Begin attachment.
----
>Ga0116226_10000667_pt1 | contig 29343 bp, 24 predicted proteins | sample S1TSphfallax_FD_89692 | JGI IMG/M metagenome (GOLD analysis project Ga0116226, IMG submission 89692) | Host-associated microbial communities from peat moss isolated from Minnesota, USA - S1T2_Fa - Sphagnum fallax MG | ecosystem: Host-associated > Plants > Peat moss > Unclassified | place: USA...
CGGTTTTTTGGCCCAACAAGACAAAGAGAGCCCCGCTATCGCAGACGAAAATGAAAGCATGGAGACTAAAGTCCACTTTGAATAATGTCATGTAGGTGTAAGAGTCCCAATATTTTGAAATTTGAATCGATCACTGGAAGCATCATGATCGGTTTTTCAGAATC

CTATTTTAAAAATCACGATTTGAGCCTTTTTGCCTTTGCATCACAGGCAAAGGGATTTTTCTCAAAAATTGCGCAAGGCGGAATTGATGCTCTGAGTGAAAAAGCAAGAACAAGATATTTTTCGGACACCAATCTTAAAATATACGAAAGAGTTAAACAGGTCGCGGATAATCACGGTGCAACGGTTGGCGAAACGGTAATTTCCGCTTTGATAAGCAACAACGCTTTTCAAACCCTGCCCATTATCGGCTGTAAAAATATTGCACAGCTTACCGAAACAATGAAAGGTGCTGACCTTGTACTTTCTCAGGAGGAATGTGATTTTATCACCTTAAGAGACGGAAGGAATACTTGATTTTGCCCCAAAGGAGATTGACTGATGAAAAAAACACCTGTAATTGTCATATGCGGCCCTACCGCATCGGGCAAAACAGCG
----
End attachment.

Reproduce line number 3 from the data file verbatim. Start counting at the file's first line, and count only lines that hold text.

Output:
CTATTTTAAAAATCACGATTTGAGCCTTTTTGCCTTTGCATCACAGGCAAAGGGATTTTTCTCAAAAATTGCGCAAGGCGGAATTGATGCTCTGAGTGAAAAAGCAAGAACAAGATATTTTTCGGACACCAATCTTAAAATATACGAAAGAGTTAAACAGGTCGCGGATAATCACGGTGCAACGGTTGGCGAAACGGTAATTTCCGCTTTGATAAGCAACAACGCTTTTCAAACCCTGCCCATTATCGGCTGTAAAAATATTGCACAGCTTACCGAAACAATGAAAGGTGCTGACCTTGTACTTTCTCAGGAGGAATGTGATTTTATCACCTTAAGAGACGGAAGGAATACTTGATTTTGCCCCAAAGGAGATTGACTGATGAAAAAAACACCTGTAATTGTCATATGCGGCCCTACCGCATCGGGCAAAACAGCG